When she was a top litigator at Howard Rice in San Francisco, Therese Stewart was taking home around $500,000. Now she’s taken a big pay drop and leads one of the most talented City litigation departments in America. And she’s also leading the battle for same-sex marriages.

Therese Stewart didn’t set out to be a partner at a law firm. Academics or public interest, that seemed more her style when she graduated from University of California, Berkeley’s Boalt Hall School of Law in 1981. But she liked working at the intellectually oriented Howard Rice and “fell in love with trial practice,” she says. Partner Kenneth Hausman, who worked closely with Stewart, says she is “unique in how smart she is,” and says he hopes someday to see her on the Supreme Court — state or federal. Stewart downplays her talents. “I’m not really bright by nature,” insists Stewart. “The way I have done well is digging and pushing and working hard.”

To build her own practice, Stewart put herself out there in every conceivable way. In 1999 she was elected president of the Bar Association of San Francisco (the first openly gay person in the post), which raised her profile and helped her attract some clients. At Howard Rice she was bringing in around $1.5 million a year of business.

But to have any power, she knew she’d have to move up to the $5 million to 10 million rainmaker level. “I’m not good at not having any power or voice,” she says. She didn’t doubt she could generate more business, but it would require hard trade-offs. “[The big rainmakers] didn’t get to use their lawyering skills,” she says. “They were keeping people happy, managing, supervising, constantly worrying.”

When the newly elected Herrera asked her to head his office’s litigation unit, she took a pay cut from roughly $500,000 to $176,000, higher, though, than Herrera’s salary. Four associates followed her from Howard Rice to city hall.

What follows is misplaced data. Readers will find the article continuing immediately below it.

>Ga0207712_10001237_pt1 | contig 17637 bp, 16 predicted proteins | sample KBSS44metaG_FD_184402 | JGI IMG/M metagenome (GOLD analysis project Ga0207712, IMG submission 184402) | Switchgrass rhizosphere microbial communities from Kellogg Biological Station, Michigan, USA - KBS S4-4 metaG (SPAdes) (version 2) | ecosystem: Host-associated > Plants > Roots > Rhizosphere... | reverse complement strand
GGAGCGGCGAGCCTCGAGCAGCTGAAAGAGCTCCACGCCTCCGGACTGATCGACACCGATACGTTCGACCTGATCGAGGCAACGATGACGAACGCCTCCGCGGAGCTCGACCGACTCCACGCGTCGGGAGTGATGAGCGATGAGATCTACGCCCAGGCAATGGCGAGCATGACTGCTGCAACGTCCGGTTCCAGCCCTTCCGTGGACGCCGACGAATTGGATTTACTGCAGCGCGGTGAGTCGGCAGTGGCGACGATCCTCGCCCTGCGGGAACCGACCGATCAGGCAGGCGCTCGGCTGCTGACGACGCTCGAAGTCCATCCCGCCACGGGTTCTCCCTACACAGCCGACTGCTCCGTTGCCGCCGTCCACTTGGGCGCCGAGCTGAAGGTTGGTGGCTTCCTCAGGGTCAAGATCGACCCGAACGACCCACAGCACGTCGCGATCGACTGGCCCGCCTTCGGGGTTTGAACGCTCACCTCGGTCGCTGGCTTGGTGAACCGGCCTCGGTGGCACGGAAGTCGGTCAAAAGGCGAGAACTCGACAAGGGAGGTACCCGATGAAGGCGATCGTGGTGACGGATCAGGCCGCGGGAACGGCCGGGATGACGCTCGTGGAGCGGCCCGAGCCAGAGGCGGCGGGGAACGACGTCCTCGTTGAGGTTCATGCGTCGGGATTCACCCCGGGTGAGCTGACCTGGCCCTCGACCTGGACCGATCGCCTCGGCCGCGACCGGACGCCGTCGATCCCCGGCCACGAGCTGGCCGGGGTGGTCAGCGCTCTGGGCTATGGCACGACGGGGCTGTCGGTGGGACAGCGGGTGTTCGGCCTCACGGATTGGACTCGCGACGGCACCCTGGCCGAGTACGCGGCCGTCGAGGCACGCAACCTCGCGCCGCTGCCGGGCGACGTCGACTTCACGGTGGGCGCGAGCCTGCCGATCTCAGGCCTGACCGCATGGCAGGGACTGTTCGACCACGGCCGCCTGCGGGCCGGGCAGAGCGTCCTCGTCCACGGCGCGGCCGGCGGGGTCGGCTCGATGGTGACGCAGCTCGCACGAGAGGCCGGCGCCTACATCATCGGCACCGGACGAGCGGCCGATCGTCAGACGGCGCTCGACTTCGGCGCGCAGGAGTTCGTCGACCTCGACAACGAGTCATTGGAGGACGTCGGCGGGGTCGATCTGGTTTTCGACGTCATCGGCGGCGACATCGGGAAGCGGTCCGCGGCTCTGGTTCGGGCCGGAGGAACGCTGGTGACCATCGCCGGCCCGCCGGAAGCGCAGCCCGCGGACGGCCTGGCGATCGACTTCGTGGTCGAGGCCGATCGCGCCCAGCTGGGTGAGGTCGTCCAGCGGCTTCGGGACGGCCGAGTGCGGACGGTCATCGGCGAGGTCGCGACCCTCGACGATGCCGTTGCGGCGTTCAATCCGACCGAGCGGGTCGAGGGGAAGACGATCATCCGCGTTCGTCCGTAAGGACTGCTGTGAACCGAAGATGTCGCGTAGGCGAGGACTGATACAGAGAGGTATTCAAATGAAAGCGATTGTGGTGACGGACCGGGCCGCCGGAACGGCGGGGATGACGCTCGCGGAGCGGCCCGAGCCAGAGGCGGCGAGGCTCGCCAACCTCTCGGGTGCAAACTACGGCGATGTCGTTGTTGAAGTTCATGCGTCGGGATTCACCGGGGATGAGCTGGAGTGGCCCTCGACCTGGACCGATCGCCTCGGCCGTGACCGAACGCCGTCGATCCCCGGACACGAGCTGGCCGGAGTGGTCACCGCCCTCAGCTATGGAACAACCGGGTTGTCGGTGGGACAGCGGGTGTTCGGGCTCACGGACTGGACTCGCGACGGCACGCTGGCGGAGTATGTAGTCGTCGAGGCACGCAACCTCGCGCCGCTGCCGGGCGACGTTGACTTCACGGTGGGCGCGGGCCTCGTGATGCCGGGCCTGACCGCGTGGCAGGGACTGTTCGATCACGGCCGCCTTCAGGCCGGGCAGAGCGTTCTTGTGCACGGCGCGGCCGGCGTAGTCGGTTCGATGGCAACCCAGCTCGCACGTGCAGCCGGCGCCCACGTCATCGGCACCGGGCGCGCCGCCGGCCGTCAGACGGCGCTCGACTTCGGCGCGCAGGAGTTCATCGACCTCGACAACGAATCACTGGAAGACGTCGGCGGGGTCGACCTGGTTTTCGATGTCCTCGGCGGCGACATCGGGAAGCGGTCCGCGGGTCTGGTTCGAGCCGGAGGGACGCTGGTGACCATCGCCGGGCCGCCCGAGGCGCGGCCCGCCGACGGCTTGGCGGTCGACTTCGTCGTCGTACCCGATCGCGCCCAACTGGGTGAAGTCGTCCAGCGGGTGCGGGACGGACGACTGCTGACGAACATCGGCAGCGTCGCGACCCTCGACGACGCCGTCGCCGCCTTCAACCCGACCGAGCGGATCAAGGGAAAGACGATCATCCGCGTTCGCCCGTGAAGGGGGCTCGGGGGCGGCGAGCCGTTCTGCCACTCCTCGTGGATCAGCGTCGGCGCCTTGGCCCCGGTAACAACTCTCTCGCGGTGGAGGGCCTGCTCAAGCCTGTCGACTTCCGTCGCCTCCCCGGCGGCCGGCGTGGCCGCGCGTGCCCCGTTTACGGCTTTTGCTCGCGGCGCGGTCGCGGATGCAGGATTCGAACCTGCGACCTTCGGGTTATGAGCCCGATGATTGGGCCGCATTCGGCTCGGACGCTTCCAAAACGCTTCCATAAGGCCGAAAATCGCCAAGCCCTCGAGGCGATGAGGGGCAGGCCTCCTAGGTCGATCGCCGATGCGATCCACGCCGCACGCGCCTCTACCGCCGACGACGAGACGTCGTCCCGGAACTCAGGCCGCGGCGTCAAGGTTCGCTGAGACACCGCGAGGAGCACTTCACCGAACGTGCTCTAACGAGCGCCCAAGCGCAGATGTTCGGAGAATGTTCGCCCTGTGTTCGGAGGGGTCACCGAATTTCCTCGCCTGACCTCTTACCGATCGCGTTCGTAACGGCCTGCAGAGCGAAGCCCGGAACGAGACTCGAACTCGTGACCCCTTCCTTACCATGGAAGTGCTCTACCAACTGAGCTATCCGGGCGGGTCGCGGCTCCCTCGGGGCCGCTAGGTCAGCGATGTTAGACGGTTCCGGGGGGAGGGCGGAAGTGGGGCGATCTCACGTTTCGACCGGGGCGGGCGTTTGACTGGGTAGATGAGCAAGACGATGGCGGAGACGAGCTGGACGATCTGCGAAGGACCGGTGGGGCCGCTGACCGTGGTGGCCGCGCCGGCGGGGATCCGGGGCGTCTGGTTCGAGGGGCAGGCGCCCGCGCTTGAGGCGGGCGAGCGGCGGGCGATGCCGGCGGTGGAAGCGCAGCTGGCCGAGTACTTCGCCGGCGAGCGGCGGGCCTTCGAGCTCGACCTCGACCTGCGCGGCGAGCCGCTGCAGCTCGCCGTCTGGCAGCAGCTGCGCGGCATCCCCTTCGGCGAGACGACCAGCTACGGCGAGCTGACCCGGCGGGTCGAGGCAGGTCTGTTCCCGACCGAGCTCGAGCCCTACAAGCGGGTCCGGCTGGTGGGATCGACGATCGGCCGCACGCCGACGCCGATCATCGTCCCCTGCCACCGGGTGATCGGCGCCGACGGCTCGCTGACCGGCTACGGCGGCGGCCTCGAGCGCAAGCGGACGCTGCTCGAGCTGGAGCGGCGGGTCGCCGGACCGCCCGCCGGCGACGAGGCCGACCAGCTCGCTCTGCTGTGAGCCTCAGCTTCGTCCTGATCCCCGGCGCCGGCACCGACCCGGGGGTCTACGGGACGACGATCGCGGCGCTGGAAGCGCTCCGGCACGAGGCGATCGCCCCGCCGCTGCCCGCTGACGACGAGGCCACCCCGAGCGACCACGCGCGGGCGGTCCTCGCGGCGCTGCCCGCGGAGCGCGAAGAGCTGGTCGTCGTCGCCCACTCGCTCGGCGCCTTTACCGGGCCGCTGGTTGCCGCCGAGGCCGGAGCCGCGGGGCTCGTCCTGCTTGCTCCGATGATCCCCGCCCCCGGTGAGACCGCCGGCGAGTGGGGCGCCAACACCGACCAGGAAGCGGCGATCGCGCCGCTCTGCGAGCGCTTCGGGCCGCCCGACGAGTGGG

The San Francisco city attorney’s office, previously headed for 15 years by Louise Renne, is one of the most aggressive and talented city law departments in the nation.

San Francisco was the first government entity to sue the tobacco industry, and the defendants ended up paying $12 billion to California cities and the state. More recently the city took aim at the gun industry, but that suit fizzled into a meager financial settlement, although gun dealers agreed to some restrictions. Herrera has continued the tradition of raiding big firms for talent. The office has at least 20 lawyers from such firms as Keker & Van Nest and Morrison & Foerster.

Leading a battle for same-sex marriage wasn’t on Stewart’s agenda when she came to city hall. Over the years Stewart had pushed for the acceptance of gays and lesbians and their relationships, but marriage seemed out of reach.

“There was a point in time 10 years ago, even five years ago, when I didn’t think we’d see same-sex marriage in my lifetime,” says Stewart, sitting in her city hall office by a photograph of her commanding a dogsled in Alaska. “When Bowers came out — ugh,” she says, referring to the U.S. Supreme Court’s 1986 decision in Bowers v. Hardwick. “That the Supreme Court could issue such an angry, hateful opinion.” There, a 5-to-4 Court upheld a Georgia law criminalizing consensual sodomy. Chief Justice Warren Burger, in a concurrence, cited authority from 1803 that labeled sodomy “a heinous act ‘the very mention of which is a disgrace to human nature. ”

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